(Yes, I know EVERYTHING is connected on the Internet, but I'm referring to the things directly connected.)
The first is that people commented on yesterday's blog post in this here Digital Notebook, which many of you know lives in The Mercury's Town Square blogging community.
And both comments observed that one reason Congress can never agree on anything is because of how much money is contributed to their campaigns by special interest groups.
The second thing that happened was I was admiring the Pinterest board the freight train we call police reporter Brandie Kessler has populated for the region's "Most Wanted" and how effective it has become and helping people help police to catch those who need to be caught.
How do these things come together? Why in my Mercury e-mail in-box of course.
Because that's where a press release from the Natural Resources Defense Council Action Fund landed.
They are affiliated with the same folks who went to court to insist, gasp, that the long-term storage of spent nuclear fuel at the Limerick nuclear generating station just might have a long-term environmental impact.
But I digress.
What brought all these things together is that the folks at NRDC took a look at information gathered by Open Secrets and matched it up with the voting records of members of Congress, specifically how they voted on environmental issues.
And what they come up with uses the same mechanism as the Pinterest board and highlights how money affects politics. It's kismet I tell you!
And amid 193 House members and 39 Senators rated as "Dirty Air Villains" are a few local faces.
Before we get to that, the NRDC analysis came across some interesting trends. It found that House members who took more than $100,000 in career "polluter campaign contributions voted against clean air laws nearly twice as many times as those who accepted less than $100,000 from dirty industries."
"In the Senate, members taking more than $500,000 in career career polluter campaign contributions voted against clean air laws three times as often as those taking less, on average," NRDC proclaimed.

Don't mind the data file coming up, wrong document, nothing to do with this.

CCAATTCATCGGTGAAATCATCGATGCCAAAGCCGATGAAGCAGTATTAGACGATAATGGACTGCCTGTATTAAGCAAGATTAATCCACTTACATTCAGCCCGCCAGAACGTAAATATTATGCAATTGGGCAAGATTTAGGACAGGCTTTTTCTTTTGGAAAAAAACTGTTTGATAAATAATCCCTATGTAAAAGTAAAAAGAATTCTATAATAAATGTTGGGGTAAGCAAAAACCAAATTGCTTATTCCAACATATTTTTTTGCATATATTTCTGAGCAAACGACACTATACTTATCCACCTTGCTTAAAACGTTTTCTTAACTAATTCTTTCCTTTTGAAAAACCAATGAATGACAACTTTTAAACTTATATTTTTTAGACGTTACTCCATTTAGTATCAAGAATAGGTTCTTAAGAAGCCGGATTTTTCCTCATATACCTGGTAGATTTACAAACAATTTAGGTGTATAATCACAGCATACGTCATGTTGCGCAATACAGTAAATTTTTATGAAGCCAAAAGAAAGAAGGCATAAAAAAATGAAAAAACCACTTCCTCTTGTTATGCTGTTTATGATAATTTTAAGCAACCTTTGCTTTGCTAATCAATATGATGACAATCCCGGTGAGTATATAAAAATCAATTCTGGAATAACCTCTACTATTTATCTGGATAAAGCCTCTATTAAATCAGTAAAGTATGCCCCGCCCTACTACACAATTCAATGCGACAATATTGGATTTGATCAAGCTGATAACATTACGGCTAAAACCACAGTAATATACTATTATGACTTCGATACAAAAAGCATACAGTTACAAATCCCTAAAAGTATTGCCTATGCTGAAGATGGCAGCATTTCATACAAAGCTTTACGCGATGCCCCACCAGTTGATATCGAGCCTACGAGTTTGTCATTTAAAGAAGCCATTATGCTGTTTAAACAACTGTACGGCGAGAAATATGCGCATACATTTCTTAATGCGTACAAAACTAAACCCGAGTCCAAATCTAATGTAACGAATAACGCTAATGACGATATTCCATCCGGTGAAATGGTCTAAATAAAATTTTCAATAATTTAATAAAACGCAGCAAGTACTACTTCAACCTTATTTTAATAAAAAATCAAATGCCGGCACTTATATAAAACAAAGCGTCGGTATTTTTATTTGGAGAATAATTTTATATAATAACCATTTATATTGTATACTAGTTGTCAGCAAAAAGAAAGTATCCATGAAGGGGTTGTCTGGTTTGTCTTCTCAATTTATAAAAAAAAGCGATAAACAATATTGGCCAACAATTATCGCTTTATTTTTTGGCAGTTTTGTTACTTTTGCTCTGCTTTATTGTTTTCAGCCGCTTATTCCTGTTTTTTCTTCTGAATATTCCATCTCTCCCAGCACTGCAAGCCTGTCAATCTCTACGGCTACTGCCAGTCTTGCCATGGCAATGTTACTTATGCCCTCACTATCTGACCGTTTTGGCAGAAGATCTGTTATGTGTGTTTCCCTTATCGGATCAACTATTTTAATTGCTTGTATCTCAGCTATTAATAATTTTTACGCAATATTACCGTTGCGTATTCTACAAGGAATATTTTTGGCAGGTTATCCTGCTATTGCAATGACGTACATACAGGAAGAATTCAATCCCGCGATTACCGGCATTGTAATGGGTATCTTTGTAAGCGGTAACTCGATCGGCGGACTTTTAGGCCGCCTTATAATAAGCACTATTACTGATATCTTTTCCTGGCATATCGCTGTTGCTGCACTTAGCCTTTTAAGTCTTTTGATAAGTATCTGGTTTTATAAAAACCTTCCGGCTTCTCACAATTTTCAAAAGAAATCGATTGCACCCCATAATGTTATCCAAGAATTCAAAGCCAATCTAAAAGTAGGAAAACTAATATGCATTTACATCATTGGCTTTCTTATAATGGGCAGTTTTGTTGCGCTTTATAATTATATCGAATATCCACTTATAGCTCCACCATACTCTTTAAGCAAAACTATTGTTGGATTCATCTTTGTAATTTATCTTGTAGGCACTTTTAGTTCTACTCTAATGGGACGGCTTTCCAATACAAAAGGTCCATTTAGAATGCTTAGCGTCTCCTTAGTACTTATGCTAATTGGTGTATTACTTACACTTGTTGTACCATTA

And of the 292 NRDC identifies as "Dirty Air Villains," 73 of them represent people living in cities and towns rated by the American Lung Association to be among the 25 most-polluted metro areas in the United States for air pollution.
So enough background, on to the "villains:"
- Coming in as the region's number one for volume is U.S. Rep. Charles Dent, R-14th Dist., who has received $423,009 in career campaign contributions from industries the NRDC has declared "dirty" and has also cast what the group calls 13 "dirty votes," against a number of pieces of legislation listed.
(In fact, the analysis is based on 13 "major clean air vlotes in the House and four in the Senate. Members who voted against all 13 are designated "Dirty Air Villains" by the group. All four of the area Congressmen listed on the list cast the same 13 votes.)
2. The second rank, in terms of contributions accepted, belongs to U.S. Rep Joe Pitts, R-16th Dist., who has accepted $243,498 in career campaign contributions.
3. Michael Fitzpatrick, R-8th Dist., holds the number three spot, coming in at $144,542 in contributions from polluting industries. His district is essentially all of Bucks County and a tiny little part of Montgomery County that includes Willow Grove.
4. Last but not least is Patrick Meehan, R-7th Dist., who has to date collected $109,900 on campaign contributions from polluting industries. His district includes Royersford, parts of Upper Providence, Audubon and Eagleville.
In addition to the rankings I provided, NRDC reports that the greater Philadelphia area, which includes all but Dent's district, also rank 16th worse for ozone pollution and 10th worst for year-round particulate pollution.
Also making the list of "villains is U.S. Sen. Patrick Toomey.
Pennsylvania's four (yes only four) "Clean Air Heroes," according to this ranking, include Allyson Schwartz, D-13th Dist., Chaka Fattah, D-2nd Dist., Robert Brady, D-1st Dist. and Mike Doyle, D-14th Dist.
All 193 "Dirty Air Villains" in the House are Republican. In the Senate, 37 Republicans and two Democrats "voted down the line against clean air. All 99 "Clean Air heroes" in the House are Democrats, while in the Senate, 41 of the "heroes" are democrats and two are Independent, according to NRDC Action Fund.